By Philip Yatai
The UN Population Fund (UNFPA) says the demand for Vesico Vaginal Fistula (VVF) services is increasing in Kaduna State.
Ms Mariana Darboe, the UNFPA Programme Coordinator and Head of Office, UNFPA Decentralised Office for Northern Nigeria, said this in an interview with the News Agency of Nigeria (NAN) in Kaduna on Wednesday.
Darboe said that the absence of timely medical treatment had led to dramatic increase in VVF, also known as obstetric fistula, an abnormal opening between the bladder and the vagina that results in continuous and unremitting urinary incontinence.
VVF is a serious childbirth injury resulting from prolonged, obstructed labour, among other causes, she said.
The coordinator added that the UNFPA made Hajiya Aisha-Ummi El-Rufa’i, wife of the Kaduna State Governor, a VVF Ambassador, along with other interventions to create visibility around response so as to yield the desired result.
She explained that fear, misinformation and stigma, among other factors, denied some women access to obstetric care in the state.
She, however, noted that with increased visibility around VVF response, more partnerships and more people talking about the condition and taking actions, more women would come out to seek for cure.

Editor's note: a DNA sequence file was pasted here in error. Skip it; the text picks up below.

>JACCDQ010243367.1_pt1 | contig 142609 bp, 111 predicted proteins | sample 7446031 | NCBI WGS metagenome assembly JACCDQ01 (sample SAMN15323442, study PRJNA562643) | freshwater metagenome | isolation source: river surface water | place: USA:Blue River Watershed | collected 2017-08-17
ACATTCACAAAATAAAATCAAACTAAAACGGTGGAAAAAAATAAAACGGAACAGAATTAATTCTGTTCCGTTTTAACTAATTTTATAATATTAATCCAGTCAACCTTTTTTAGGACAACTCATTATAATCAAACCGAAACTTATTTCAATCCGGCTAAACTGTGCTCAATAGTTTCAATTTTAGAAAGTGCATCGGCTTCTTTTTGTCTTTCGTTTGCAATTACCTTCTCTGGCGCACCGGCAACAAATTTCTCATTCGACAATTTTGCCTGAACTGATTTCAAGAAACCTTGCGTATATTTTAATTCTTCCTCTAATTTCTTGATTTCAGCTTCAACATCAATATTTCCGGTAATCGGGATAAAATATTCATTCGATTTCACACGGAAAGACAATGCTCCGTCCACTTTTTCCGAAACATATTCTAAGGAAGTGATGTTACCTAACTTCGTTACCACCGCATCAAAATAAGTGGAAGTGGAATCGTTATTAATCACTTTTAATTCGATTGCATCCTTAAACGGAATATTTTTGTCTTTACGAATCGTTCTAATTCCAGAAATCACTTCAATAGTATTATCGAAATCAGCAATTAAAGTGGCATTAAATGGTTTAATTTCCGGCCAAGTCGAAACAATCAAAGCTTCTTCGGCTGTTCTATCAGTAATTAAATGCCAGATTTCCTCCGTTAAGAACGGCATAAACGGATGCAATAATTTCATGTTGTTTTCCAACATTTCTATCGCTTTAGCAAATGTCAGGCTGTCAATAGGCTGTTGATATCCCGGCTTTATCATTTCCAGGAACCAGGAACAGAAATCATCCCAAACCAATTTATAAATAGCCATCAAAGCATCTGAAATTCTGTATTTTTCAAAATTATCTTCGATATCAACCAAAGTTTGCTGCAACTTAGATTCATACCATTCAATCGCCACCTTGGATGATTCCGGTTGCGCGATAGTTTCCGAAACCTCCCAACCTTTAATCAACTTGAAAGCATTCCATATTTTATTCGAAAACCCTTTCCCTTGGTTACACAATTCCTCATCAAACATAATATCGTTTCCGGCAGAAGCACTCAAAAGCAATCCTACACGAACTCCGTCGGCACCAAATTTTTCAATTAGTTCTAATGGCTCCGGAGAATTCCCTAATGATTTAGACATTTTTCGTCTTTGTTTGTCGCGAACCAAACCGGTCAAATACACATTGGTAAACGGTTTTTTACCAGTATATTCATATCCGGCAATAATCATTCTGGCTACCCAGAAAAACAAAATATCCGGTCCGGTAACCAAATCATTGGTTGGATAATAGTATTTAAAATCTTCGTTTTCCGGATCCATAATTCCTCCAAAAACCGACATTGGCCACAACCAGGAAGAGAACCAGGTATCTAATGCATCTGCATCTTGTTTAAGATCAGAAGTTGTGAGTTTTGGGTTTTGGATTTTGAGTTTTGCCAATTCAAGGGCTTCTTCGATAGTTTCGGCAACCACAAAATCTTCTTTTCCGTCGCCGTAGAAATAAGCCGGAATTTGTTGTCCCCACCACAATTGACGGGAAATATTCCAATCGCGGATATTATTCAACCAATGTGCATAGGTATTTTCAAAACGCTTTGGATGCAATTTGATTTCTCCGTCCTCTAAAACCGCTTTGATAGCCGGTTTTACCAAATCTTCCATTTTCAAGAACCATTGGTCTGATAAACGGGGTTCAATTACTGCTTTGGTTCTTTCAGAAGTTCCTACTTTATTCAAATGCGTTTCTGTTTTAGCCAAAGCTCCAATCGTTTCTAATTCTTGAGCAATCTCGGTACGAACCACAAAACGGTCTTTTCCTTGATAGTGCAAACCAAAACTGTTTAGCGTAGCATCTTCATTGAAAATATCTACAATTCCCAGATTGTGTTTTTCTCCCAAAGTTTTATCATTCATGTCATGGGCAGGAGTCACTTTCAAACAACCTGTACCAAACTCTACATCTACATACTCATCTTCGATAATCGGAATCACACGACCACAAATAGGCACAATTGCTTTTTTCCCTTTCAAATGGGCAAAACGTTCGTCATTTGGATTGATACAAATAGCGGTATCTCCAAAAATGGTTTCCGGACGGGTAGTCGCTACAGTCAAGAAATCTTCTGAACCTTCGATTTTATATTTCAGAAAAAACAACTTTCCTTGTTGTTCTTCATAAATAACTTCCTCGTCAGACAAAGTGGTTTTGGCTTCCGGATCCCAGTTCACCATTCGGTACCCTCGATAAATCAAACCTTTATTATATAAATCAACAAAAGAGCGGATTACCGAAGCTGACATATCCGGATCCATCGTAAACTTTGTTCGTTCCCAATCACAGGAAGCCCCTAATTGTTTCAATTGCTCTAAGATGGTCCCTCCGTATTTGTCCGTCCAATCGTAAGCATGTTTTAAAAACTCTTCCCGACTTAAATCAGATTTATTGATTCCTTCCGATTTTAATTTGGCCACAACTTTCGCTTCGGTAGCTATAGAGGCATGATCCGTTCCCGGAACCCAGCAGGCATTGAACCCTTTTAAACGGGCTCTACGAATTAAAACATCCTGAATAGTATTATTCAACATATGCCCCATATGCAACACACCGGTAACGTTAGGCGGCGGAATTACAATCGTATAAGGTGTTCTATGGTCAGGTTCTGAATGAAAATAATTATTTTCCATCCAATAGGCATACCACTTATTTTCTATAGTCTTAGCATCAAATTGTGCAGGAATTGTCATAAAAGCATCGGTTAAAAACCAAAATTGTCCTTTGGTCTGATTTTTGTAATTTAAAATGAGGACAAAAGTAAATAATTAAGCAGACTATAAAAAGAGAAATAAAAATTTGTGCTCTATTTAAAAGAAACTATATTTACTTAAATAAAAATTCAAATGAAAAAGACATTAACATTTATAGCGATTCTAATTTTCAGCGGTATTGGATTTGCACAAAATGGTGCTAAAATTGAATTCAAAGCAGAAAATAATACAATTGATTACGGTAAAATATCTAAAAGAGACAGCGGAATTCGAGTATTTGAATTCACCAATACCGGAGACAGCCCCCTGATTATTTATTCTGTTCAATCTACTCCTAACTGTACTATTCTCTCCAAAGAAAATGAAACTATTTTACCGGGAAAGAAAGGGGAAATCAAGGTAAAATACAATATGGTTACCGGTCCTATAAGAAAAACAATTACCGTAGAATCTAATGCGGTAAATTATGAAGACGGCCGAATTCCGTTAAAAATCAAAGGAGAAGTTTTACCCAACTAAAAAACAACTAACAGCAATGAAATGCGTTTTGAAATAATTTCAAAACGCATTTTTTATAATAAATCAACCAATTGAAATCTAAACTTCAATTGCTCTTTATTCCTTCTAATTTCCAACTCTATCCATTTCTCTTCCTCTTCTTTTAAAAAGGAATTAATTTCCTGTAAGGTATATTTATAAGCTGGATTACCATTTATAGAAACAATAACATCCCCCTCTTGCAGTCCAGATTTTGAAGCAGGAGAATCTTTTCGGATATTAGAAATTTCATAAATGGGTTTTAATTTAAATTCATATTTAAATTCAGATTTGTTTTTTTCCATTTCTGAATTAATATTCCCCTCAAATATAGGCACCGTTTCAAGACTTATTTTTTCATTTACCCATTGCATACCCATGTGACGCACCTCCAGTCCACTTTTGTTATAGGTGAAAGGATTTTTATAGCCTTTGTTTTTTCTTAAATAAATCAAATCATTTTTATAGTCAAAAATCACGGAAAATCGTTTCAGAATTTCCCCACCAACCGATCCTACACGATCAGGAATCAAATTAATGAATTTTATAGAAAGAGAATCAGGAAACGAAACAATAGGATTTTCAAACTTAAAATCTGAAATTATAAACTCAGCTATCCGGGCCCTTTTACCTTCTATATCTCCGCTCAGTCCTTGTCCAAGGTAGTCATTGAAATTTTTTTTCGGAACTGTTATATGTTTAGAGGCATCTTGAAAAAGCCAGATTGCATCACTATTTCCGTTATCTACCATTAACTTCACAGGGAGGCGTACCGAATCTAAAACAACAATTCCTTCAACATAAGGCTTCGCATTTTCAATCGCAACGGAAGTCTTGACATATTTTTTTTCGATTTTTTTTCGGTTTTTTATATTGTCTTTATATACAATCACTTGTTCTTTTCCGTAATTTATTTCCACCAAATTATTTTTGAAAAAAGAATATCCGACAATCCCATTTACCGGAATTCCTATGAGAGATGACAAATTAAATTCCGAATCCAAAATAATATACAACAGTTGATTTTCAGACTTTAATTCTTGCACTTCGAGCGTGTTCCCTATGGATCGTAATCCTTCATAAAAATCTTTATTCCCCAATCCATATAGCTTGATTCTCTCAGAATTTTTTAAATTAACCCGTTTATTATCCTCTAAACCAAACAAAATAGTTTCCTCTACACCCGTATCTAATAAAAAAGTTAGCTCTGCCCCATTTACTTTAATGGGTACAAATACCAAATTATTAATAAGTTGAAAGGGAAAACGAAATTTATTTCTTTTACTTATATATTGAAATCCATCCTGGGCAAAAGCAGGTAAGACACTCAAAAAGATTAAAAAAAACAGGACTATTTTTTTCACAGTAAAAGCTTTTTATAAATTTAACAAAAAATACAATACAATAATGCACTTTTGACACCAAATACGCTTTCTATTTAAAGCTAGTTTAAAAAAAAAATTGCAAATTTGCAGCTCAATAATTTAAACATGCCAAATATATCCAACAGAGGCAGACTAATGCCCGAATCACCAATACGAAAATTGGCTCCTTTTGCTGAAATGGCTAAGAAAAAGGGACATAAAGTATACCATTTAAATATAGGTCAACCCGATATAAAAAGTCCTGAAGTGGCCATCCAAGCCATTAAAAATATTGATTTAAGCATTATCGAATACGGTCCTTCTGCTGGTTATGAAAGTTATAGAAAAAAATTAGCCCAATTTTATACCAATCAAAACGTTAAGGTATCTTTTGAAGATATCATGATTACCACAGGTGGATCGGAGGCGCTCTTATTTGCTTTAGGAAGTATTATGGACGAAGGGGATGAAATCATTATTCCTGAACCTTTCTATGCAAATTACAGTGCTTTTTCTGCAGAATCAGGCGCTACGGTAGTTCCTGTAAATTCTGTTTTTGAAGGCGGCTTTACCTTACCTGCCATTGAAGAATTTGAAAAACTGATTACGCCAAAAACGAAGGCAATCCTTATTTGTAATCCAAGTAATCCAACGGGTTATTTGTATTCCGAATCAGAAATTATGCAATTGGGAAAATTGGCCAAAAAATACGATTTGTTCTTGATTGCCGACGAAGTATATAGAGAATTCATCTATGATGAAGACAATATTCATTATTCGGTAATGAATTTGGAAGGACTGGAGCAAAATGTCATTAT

She explained that as a leader in the global campaign to end fistula, UNFPA had been providing funds and technical support for the prevention, treatment and social reintegration programmes for women and girls living with the condition.
She added that the UN body had also mobilised more response through partnerships with Fifth Chukker Polo and Country Club.
The head of office explained that the partnerships had helped in renovating a dedicated theatre for the VVF Centre located at Gambo Sawaba General Hospital, Zaria, Kaduna State.
According to her, ending fistula is at the heart of UNFPA’s mandate — gender inequality, child marriage, maternal mortality, adolescent pregnancy prevention, girls’ empowerment, which are all interlinked with fistula.
“We have continued to provide technical support and training to doctors to strengthen the VVF response, while the Kaduna State Government, through the Ministry of Human Services and Social Development increased funding for rehabilitation.
“The state government has increased its support to the response with increased funding through a budget line for the feeding and rehabilitation of survivors and empowering them with life skills.
“The survivors are being trained in self-sustaining skills like tailoring, knitting, liquid soap making, literacy and numeracy skills, among others, while we continue to provide technical support.
“We are also working toward mobilising other private sectors to come in and support the state in addressing the fistula challenge.” (NAN)